Relationship Friendship — 04 February 2006
How to become a true friend to your partner

Most intimate couples experience friendship as part of the foundation of their initial connection. Mates who stay good friends and deepen their appreciation and delight with each other are more successful in creating a happy union. Yet, many couples get distracted by life’s demands and fail to maintain their friendship ties. This is a grave error that may become emotionally costly to both partners.

Not only does the friendship need to be maintained, it must be cultivated to evolve into a true friendship. In committed unions people have the privilege and opportunity to perfect the depth of the friendship they share.

Friendship in general is the feeling of mutual respect, liking and regard for another individual. Friends share activities, enjoy each other, play and cry together and feel supported and empowered by knowing that their worth is regularly affirmed. Most people have friends and cherish their relationship with them.

However, finding a true friend in life is a rare occurrence. A true friend is someone with whom you can always be yourself and be free of concerns about judgments, disapproval, rejection, disloyalty, manipulation or ill will. A true friend provides acceptance and caring, regardless of your thoughts, feelings or actions. A true friend is not only there for you when you need him/her, but is able to have compassion, consideration and anticipation of what you may need and a willingness to readily provide it even when it is inconvenient for him/her.

Some reasons that true friends are hard to come by is that establishing trust is a slow process, unconditional acceptance is a challenge for most people, mutual regard is a changeable state, compassion requires deep understanding, personal sacrifice is taxing and anticipating other people’s needs requires awareness and presence that are often out of scope of one’s experience.

Notice that true friendship does not list love as a necessary ingredient. However, sharing that emotion expedites trust, respect and concern for one another. It would therefore seem that couples would have an easier time evolving their relationship to include true friendship. Some pairs do and have a wonderful life together. Others, experience less trust, esteem, unconditional regard, appreciation, compassion and helpful presence as their relationship matures than they did at first.

People tend to be vigilant about their emotional safety and worthiness. We carefully safeguard our self-esteem. Any disapproving comment, feeling of disappointment, or even helpful suggestions by a partner about our actions are likely to be seen as criticism of our being. Once we perceive reduction in our acceptance, we may recoil and withdraw.

In committed relationships couples have more expectations of each other than they do with social friends and thus there are more occasions for displeasure and hurt. When these occur, the partners may become less safe and reduce their chance for an ongoing true friendship. Yet, living together also provides more information about the needs and wants, pains and joys of each mate so that what may be pleasing to the partner can be more evident.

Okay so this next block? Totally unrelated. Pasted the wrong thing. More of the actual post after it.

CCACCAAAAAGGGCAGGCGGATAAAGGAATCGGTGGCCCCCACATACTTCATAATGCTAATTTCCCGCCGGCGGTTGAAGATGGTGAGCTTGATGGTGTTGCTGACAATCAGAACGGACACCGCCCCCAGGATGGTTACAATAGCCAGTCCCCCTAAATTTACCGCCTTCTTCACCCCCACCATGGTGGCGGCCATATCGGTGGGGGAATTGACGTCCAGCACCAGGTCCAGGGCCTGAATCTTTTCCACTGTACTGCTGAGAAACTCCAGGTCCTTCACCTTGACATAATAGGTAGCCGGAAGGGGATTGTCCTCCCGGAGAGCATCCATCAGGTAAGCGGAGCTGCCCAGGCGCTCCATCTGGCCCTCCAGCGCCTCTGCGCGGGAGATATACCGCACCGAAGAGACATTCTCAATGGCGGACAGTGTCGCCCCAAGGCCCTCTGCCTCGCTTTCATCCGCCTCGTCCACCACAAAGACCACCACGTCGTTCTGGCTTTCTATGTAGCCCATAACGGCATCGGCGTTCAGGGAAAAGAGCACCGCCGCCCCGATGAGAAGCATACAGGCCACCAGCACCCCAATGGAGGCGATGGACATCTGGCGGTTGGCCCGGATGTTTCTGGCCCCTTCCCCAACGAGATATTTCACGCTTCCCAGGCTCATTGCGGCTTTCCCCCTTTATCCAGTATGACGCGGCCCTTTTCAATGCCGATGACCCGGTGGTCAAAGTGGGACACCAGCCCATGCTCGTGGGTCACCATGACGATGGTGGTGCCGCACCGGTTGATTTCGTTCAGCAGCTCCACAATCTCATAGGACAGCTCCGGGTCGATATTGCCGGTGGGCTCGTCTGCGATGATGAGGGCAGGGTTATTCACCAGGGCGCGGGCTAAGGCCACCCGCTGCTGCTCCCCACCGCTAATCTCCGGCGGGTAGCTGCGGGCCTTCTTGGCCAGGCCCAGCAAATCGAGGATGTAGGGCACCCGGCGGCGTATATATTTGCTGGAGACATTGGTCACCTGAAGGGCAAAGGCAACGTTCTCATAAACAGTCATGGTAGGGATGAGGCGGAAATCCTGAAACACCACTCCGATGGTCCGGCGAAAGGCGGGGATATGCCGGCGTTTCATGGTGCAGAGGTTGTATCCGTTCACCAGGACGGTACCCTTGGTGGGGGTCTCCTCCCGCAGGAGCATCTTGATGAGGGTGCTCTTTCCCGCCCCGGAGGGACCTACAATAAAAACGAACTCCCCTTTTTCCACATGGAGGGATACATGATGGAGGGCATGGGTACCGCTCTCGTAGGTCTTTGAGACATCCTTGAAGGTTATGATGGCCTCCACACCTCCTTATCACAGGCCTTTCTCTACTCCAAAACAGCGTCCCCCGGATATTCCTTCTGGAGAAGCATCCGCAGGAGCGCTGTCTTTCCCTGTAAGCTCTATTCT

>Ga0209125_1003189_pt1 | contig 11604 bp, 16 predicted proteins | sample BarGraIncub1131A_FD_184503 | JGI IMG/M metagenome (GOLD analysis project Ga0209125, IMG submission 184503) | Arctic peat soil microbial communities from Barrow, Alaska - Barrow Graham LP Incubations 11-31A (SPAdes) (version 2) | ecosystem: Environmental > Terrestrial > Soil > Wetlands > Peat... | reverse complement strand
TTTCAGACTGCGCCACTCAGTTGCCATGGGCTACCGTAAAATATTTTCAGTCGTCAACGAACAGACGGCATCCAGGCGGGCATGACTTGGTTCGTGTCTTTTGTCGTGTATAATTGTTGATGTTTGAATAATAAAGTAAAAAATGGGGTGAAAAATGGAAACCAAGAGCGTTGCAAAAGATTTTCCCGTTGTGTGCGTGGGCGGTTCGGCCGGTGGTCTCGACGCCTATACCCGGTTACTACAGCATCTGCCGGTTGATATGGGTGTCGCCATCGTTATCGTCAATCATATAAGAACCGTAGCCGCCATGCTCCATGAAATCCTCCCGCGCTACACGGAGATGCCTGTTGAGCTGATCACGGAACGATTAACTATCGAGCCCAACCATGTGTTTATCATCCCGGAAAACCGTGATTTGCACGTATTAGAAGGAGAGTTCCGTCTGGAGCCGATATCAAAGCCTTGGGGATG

To become a true friend to your mate:

• Realize that having found your life-mate is the first blessing that you have and an opportunity for true friendship.
• Practice your love by daily appreciations, praising your mate and delighting in your match. It sets the tone for deeper friendship.
• If you sense criticism, disapproval, rejection, exclusion, discounts, check with your partner whether they are indeed present. If so, discuss needed changes. If not, alter your view.
• Separate your partner’s displeasure with your behavior from his/her appreciation for you as a person.
• Making mistakes does not decrease your worth.
• No one’s opinion, not even your mate’s, changes your essence. It may be used as worthwhile data for consideration.
• Pay attention to your partner’s mood, wishes, words and difficulties and provide the needed help.
• Anticipate your partner’s needs and know how s/he prefers to be helped. Giving it prior to being asked is true friendship.
• Provide compassion, empathy and consolation when needed without forming an opinion about the merit of your mate’s feelings.
• Being loving, kind, considerate, supportive and helpful to your mate are gifts you also give to yourself. Affirm yourself for this conduct.
• Being a true friend is easier when you place your attention on your mate’s needs, not on your own. When both partners do so their true friendship becomes enriched and their relationship blossoms.

Related Articles

About Author

Offra Gerstein, Ph.D. is a licensed psychologist in clinical practice in Santa Cruz, California for over 25 years, and specializes in relationship issues for couples and individuals for improved quality of life. Her work includes: mate selection, marriage, long term relationships, gay and lesbian couples, work relationships, parenting issues, family interactions, friendships, and conflict resolutions. Offra has lectured extensively to various groups, conducted support groups for several organizations, and has been writing a weekly column "Relationship Matters" for the Santa Cruz Sentinel since 2001.

(0) Readers Comments

Comments are closed.